With an improved availability of D2O in the thirties of the twentieth century, its influence on animals and plants has become investigated and a slowdown effect on life processes was recognized, in extreme cases resulting in an organism's death (Harvey, 1934; Lewis, 1934; Katz et al., 1962). Current experiments with D2O largely focus on its apoptotic effect on cancer cells (Takeda et al., 1998; Hartmann et al., 2005). All these results instigated our interest in an impact of D2O on the dynamics of spontaneous oscillatory peptidization and peptidization yields with selected endogenous (L-Cys, L-Pro, and L-Ala) and exogenous (L-Met and L-Hyp) α-amino acids as the smallest building blocks of all living matter.
Effect of D2O on Spontaneous Oscillatory Peptidization
Five α-amino acids (L-Cys, L-Met, L-Pro, L-Hyp, and L-Ala) were dissolved in the binary liquid mixture of the organic solvent + H2O, 70:30 (v/v) (where organic solvent: acetonitrile or methanol) and due to oscillatory peptidization-depeptidization process, the monomer concentrations of these compounds underwent spontaneous oscillatory changes. These changes were recorded with use of the non-chiral HPLC and graphically presented in supplementary materials of papers (Fulczyk et al., 2018, 2019a,b, 2020a,b) as time series, together with the corresponding plots of the Fourier-transformed data. From Fourier transformation it came out that with two endogenous species (L-Cys and L-Pro) the circadian rhythm of the oscillatory concentration changes occurs as equal to ca. 24 and ca. 20.8 h, respectively, and with two exogenous species (L-Met and L-Hyp) no periodicity of oscillations is observed. With the third endogenous species (L-Ala), the oscillatory pattern is still different. After two initial and not periodic oscillations lasting for ca.10 h, the investigated system reaches a steady state.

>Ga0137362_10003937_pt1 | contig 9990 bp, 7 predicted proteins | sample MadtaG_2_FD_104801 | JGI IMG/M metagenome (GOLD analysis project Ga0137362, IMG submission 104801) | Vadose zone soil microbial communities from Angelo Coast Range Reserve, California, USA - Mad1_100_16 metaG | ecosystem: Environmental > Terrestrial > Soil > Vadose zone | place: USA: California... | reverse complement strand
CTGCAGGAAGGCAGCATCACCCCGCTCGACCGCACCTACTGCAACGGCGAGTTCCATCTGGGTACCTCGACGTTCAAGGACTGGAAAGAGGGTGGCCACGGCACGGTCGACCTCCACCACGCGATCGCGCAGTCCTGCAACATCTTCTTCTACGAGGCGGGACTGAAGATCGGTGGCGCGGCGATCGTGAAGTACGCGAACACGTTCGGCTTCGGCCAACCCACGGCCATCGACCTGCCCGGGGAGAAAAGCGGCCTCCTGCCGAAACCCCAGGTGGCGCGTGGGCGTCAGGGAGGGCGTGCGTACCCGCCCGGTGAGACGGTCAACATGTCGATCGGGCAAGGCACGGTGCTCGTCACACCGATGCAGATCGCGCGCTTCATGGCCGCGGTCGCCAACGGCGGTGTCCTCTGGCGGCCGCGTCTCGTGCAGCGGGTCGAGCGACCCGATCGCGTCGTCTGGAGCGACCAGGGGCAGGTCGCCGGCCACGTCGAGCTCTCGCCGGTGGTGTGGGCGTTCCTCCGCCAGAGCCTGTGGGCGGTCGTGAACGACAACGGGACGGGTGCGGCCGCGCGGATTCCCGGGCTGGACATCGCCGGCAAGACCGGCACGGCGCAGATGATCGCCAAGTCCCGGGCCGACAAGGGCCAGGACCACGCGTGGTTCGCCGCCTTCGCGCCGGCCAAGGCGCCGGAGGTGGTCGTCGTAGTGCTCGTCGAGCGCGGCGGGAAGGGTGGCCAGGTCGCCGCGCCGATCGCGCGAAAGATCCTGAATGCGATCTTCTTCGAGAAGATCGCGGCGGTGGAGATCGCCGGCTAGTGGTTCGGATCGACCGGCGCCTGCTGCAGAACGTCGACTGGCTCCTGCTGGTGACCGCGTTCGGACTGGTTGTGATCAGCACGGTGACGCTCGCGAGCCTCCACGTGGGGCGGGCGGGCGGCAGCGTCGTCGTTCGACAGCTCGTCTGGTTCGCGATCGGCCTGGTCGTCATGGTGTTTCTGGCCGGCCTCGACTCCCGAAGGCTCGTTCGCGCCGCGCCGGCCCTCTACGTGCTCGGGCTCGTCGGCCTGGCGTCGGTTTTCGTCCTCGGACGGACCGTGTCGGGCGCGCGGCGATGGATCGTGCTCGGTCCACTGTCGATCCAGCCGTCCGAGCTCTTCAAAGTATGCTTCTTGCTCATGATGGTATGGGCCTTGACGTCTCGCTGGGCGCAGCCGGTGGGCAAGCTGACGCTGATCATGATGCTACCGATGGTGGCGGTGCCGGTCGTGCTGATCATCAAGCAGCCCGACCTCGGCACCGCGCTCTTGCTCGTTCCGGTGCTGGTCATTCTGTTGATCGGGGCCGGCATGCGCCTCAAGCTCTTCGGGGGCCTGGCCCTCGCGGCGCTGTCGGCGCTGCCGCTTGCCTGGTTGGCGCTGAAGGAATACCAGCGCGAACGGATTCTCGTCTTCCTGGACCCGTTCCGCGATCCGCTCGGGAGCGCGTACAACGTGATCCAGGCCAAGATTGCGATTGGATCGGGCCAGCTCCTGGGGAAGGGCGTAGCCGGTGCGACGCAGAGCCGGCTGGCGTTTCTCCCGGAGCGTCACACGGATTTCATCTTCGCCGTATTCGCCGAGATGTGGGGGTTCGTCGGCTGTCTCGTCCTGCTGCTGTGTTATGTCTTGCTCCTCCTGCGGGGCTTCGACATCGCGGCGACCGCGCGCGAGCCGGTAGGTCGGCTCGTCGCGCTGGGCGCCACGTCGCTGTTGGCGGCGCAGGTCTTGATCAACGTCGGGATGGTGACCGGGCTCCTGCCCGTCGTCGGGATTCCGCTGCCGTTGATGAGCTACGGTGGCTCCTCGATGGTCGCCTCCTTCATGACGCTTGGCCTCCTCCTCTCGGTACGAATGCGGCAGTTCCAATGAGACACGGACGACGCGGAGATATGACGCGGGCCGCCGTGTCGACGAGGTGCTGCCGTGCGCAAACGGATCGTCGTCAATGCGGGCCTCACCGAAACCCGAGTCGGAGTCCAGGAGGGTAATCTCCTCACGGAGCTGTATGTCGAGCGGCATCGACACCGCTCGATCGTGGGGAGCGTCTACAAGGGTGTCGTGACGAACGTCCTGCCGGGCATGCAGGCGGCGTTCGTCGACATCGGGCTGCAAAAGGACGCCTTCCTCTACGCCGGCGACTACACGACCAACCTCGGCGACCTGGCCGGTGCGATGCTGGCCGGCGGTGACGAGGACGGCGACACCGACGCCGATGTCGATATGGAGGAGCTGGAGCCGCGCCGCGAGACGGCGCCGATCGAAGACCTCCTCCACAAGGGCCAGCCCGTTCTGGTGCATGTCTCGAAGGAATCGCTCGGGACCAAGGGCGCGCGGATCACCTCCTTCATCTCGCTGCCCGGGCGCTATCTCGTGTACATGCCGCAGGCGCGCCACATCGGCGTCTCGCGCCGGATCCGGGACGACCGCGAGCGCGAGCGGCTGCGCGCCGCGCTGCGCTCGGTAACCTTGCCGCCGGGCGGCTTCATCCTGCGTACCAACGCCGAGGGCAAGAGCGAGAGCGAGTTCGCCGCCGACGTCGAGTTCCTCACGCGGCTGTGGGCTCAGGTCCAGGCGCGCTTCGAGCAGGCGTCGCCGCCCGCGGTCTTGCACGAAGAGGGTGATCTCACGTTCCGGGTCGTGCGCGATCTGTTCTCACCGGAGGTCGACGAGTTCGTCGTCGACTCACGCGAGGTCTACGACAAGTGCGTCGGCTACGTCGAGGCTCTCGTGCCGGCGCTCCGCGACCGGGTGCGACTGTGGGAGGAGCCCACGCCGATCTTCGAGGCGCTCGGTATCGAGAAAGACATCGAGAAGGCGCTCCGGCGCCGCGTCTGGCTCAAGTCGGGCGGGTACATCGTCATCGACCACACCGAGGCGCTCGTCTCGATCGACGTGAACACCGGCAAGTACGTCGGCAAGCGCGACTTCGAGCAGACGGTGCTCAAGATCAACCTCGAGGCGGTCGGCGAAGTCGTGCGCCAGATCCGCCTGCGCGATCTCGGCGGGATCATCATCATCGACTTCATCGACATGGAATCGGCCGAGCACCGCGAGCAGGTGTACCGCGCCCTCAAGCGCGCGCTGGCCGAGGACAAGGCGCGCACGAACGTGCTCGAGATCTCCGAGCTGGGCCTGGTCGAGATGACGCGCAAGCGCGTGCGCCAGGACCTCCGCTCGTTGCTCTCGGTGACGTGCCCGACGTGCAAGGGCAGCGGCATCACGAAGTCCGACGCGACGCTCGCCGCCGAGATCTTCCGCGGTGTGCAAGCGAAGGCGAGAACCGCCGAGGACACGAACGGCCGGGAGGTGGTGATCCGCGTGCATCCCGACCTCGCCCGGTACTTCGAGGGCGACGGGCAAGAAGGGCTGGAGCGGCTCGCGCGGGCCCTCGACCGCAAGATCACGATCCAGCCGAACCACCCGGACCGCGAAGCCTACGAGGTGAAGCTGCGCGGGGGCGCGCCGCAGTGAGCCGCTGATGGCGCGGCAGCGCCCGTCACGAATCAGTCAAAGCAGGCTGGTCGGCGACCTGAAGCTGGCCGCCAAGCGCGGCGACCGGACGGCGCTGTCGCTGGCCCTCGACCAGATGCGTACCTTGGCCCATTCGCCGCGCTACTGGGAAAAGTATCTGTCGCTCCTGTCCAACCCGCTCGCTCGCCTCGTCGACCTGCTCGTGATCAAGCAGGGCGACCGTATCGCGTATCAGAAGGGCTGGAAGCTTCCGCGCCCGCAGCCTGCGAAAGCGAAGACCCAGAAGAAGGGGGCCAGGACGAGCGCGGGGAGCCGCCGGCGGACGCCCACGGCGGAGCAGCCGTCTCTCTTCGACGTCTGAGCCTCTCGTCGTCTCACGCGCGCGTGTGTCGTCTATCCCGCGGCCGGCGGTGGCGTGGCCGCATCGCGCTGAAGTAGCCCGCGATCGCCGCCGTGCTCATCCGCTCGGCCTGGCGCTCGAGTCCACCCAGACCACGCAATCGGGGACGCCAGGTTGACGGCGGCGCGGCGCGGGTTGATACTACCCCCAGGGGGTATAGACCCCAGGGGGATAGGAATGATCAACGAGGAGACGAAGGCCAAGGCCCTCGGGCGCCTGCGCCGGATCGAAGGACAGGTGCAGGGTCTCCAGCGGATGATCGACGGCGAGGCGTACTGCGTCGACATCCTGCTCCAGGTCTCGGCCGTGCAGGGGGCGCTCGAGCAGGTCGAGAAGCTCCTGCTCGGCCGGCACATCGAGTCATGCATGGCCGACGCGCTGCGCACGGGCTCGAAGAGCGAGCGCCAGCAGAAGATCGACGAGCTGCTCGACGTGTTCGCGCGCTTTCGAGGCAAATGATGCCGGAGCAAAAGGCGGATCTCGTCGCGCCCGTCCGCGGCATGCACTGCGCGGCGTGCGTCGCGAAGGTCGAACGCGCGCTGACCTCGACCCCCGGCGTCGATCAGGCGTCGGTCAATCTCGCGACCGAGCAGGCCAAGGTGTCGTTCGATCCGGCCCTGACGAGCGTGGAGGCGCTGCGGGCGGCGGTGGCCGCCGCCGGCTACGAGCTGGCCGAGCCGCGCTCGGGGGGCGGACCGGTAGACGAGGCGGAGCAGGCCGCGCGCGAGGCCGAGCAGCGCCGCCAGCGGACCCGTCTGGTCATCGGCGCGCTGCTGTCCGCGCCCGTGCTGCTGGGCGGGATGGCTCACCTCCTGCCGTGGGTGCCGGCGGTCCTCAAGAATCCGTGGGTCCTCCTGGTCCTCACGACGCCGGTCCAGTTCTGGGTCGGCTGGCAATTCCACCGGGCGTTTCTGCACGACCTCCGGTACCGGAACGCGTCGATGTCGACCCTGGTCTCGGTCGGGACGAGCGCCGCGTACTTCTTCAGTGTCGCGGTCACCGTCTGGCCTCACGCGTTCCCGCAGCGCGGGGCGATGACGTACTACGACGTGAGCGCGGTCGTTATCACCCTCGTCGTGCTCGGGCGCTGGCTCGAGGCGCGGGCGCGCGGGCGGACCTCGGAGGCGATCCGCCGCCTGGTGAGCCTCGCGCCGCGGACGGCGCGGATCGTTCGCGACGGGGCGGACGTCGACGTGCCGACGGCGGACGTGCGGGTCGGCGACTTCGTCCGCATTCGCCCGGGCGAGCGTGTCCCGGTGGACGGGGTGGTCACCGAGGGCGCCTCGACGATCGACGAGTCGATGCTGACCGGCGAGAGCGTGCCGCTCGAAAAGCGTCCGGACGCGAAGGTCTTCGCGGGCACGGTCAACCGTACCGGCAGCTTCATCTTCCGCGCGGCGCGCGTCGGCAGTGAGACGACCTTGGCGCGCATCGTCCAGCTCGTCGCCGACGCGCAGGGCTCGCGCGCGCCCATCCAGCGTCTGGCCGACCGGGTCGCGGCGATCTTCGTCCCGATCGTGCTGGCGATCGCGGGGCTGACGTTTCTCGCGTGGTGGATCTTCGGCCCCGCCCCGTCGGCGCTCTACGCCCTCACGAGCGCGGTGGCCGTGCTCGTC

Dissolution of the investigated α-amino acids in pure D2O results in full inhibition of oscillatory peptidization, as confirmed by HPLC. Differentiation of peptidization dynamics and peptide yields becomes visible only, when proportions of D2O in solution stepwise change. Mass spectrometry (MS) and scanning electron microscopy (SEM) were used to record differences in the hampering effect of D2O on dynamics of peptidization and peptide yields depending of proportions of heavy water in solution.